“The torrents of water pounding through the Missouri River’s six dams are generating surplus electricity for utilities across the upper Great Plains, but ratepayers can mostly forget about seeing any benefit on their monthly bills.
“Utility officials say power prices already are low, and the federal agency that markets the electricity has to make up losses from years of drought.
“From a long-term standpoint, this will help us, but right now the (electric power) market is depressed,” said Vic Simmons, general manager of Rushmore Electric Power Cooperative in Rapid City, S.D.
“Electric demand is “probably at the lowest part of the year right now,” Simmons said. “There’s no grain drying, there’s no irrigation, there’s no air conditioning going yet.”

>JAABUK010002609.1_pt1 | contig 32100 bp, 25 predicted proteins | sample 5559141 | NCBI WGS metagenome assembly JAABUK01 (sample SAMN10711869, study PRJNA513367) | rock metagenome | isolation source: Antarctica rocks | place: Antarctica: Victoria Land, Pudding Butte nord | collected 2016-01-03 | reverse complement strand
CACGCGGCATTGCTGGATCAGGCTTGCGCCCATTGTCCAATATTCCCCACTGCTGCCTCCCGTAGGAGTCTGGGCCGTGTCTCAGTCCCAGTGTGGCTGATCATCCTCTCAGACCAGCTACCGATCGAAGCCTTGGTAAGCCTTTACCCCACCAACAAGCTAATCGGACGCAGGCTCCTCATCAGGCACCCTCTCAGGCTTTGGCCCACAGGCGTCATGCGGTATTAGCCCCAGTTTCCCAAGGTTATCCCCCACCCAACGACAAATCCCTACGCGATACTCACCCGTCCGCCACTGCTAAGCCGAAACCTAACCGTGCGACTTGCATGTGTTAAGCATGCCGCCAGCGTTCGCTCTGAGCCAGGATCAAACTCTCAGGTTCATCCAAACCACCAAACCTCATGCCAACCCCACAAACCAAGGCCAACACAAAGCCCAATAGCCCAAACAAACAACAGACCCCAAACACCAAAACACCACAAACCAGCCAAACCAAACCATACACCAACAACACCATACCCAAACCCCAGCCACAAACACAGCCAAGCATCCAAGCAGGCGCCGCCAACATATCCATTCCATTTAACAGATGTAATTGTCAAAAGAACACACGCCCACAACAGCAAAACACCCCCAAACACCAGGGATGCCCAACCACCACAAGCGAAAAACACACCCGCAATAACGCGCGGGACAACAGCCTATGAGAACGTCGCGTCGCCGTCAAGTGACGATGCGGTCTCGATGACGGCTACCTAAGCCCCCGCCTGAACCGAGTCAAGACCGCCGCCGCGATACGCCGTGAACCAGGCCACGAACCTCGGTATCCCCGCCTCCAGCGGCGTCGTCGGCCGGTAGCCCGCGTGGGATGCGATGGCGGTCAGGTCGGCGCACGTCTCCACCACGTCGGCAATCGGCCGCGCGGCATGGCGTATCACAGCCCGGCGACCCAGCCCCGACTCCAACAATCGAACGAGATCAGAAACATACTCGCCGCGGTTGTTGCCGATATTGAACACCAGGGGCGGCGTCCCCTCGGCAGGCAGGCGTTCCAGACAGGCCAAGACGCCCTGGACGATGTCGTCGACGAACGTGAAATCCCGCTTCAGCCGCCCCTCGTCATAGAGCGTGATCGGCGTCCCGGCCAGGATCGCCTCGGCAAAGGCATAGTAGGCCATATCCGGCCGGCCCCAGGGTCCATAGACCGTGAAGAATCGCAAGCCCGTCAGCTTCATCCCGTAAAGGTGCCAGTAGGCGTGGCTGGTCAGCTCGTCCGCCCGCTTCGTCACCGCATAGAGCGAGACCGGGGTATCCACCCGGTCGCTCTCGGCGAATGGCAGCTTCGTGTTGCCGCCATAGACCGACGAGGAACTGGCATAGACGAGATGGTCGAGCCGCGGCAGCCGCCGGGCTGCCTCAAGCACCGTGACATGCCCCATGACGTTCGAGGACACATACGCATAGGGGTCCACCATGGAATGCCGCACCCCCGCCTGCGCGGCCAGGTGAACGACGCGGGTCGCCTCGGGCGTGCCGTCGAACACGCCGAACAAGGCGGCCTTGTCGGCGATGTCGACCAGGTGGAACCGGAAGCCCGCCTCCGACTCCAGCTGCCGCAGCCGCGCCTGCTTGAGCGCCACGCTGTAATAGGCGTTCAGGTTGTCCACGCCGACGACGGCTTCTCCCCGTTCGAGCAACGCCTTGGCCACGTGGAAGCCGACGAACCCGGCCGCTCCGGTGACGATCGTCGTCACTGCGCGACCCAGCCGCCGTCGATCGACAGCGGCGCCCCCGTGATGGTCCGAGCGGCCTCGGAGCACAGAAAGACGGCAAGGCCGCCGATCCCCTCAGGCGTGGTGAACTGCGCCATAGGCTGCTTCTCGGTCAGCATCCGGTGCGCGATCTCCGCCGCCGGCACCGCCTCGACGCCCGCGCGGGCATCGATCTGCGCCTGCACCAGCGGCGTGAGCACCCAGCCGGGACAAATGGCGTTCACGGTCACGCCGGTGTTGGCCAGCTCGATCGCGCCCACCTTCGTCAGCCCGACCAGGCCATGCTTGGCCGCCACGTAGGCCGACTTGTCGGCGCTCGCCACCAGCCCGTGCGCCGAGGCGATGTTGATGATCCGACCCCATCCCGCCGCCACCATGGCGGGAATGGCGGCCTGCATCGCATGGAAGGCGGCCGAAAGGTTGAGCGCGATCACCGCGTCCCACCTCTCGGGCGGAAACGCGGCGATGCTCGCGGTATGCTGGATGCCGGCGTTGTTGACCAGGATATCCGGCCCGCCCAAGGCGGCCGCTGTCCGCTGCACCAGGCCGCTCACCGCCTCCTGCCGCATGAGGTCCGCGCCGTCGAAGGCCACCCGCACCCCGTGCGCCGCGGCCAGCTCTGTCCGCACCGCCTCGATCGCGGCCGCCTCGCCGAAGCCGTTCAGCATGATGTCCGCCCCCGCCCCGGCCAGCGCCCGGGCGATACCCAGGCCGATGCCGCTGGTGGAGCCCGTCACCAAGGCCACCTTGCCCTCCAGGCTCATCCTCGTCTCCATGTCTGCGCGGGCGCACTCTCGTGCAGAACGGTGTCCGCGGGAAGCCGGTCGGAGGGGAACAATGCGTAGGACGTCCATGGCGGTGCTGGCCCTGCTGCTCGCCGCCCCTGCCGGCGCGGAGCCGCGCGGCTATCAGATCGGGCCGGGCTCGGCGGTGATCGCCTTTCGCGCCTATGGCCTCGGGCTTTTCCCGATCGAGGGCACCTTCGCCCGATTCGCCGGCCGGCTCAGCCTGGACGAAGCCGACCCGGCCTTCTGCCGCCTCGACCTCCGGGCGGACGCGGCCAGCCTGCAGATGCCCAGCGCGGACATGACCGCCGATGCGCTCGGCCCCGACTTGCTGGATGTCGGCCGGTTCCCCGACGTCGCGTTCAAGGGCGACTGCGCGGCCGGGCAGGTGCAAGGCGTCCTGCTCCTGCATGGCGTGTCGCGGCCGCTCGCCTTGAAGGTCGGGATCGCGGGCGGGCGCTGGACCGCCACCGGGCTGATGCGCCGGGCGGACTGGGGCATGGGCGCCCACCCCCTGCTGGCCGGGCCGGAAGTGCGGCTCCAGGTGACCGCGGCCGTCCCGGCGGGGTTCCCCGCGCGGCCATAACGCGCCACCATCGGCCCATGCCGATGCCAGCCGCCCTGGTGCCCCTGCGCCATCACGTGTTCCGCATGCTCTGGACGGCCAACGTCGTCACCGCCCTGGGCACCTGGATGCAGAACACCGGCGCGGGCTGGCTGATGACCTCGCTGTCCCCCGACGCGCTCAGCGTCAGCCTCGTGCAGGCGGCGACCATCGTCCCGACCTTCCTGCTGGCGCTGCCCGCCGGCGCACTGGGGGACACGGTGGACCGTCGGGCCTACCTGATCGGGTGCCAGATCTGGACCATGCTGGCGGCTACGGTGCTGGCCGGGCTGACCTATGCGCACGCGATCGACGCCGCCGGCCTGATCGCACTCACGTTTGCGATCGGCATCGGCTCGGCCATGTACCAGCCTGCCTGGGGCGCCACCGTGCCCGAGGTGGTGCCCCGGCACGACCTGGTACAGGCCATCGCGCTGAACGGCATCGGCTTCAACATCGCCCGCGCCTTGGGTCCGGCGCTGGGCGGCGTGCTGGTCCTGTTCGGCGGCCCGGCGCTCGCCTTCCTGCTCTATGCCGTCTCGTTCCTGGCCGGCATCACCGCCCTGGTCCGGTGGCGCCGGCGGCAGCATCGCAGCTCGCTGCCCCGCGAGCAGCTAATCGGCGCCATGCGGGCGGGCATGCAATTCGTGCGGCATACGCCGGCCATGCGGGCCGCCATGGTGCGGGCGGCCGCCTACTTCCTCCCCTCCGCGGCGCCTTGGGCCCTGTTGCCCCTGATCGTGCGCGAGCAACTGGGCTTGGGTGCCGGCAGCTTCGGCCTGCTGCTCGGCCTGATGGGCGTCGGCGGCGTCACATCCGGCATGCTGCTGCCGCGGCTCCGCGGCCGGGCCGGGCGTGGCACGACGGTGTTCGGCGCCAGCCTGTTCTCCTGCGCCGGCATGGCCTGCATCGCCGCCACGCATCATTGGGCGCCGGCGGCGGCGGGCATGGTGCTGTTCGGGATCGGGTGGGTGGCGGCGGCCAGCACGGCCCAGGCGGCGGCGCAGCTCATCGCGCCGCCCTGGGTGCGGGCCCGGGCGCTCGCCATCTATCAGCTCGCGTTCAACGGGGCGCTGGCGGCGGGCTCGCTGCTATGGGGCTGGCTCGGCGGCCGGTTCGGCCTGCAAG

“Heavy spring rains in western states and a mammoth Rocky Mountain snowpack have set up the Missouri River for a summer of flooding, with temporary levees being thrown up and permanent dikes checked along the river’s length.
“Enough water is powering through the dam to meet Bismarck’s normal summer water needs for nearly a week in a single minute. Of more interest to utilities, the water flowing across all six dams will produce about 14 billion kilowatt-hours of power this year. That’s 40 percent greater than the dams’ normal output, and enough to supply almost 1.3 million homes for a year.”
Read more: Washington Post